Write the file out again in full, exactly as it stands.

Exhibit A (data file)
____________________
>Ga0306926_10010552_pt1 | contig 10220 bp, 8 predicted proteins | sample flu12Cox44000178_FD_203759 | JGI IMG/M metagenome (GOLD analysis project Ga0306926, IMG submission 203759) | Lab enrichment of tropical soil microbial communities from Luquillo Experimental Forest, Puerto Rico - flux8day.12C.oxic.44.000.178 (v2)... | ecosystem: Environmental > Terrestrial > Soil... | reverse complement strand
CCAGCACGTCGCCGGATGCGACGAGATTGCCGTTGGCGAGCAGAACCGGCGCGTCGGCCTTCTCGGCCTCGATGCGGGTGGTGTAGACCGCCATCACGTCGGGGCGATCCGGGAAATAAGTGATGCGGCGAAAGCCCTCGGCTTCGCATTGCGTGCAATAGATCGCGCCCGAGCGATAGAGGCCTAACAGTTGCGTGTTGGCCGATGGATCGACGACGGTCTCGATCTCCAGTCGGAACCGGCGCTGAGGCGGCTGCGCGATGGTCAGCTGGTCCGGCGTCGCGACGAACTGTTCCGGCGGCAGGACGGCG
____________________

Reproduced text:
>Ga0306926_10010552_pt1 | contig 10220 bp, 8 predicted proteins | sample flu12Cox44000178_FD_203759 | JGI IMG/M metagenome (GOLD analysis project Ga0306926, IMG submission 203759) | Lab enrichment of tropical soil microbial communities from Luquillo Experimental Forest, Puerto Rico - flux8day.12C.oxic.44.000.178 (v2)... | ecosystem: Environmental > Terrestrial > Soil... | reverse complement strand
CCAGCACGTCGCCGGATGCGACGAGATTGCCGTTGGCGAGCAGAACCGGCGCGTCGGCCTTCTCGGCCTCGATGCGGGTGGTGTAGACCGCCATCACGTCGGGGCGATCCGGGAAATAAGTGATGCGGCGAAAGCCCTCGGCTTCGCATTGCGTGCAATAGATCGCGCCCGAGCGATAGAGGCCTAACAGTTGCGTGTTGGCCGATGGATCGACGACGGTCTCGATCTCCAGTCGGAACCGGCGCTGAGGCGGCTGCGCGATGGTCAGCTGGTCCGGCGTCGCGACGAACTGTTCCGGCGGCAGGACGGCG